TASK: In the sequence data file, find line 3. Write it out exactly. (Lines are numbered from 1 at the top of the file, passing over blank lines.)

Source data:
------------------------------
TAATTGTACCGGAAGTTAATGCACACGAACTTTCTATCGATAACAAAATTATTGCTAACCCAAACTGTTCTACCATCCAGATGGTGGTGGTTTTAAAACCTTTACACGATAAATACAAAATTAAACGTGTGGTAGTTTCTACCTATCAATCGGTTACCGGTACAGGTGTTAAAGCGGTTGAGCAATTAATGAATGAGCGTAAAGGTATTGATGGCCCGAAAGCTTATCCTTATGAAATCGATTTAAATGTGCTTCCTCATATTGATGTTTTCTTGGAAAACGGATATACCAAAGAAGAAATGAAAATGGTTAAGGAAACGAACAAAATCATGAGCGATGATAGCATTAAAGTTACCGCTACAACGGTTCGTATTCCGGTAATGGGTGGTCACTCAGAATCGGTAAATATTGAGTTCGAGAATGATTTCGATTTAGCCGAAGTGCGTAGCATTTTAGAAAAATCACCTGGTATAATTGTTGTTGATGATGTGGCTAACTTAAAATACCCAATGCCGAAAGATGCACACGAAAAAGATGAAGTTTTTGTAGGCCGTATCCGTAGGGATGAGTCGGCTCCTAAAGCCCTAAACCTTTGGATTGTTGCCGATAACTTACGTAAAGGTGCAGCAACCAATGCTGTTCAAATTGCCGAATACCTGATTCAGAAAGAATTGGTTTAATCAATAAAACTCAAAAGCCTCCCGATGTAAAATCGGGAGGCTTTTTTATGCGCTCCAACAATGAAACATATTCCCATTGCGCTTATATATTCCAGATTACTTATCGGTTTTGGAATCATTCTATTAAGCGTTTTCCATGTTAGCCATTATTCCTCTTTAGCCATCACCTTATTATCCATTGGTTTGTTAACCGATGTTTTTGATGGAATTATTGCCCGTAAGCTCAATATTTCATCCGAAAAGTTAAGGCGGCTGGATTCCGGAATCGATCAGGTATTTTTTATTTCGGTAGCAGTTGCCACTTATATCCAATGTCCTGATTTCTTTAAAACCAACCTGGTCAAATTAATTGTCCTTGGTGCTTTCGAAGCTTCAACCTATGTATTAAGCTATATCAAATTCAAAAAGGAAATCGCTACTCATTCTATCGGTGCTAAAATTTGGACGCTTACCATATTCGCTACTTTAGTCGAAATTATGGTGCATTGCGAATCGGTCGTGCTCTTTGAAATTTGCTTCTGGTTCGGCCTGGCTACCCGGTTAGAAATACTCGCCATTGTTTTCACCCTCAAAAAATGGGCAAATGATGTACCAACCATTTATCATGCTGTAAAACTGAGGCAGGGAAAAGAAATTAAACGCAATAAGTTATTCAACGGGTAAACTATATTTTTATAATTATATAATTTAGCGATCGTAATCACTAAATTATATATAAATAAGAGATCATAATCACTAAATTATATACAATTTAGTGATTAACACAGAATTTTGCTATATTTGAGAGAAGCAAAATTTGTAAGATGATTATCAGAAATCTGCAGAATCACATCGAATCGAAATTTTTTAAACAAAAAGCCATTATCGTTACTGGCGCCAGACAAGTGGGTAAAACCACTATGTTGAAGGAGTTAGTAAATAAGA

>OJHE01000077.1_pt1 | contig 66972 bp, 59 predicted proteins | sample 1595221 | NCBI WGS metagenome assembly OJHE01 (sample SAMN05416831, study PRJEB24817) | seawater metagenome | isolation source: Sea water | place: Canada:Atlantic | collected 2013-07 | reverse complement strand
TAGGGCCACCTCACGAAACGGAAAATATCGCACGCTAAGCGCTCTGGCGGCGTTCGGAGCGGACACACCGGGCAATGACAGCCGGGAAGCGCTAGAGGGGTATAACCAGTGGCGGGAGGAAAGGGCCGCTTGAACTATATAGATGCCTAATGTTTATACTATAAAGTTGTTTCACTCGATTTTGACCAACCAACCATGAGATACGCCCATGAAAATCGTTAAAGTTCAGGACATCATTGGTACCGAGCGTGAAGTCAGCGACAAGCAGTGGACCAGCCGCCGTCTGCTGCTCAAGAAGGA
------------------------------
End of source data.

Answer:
TAGGGCCACCTCACGAAACGGAAAATATCGCACGCTAAGCGCTCTGGCGGCGTTCGGAGCGGACACACCGGGCAATGACAGCCGGGAAGCGCTAGAGGGGTATAACCAGTGGCGGGAGGAAAGGGCCGCTTGAACTATATAGATGCCTAATGTTTATACTATAAAGTTGTTTCACTCGATTTTGACCAACCAACCATGAGATACGCCCATGAAAATCGTTAAAGTTCAGGACATCATTGGTACCGAGCGTGAAGTCAGCGACAAGCAGTGGACCAGCCGCCGTCTGCTGCTCAAGAAGGA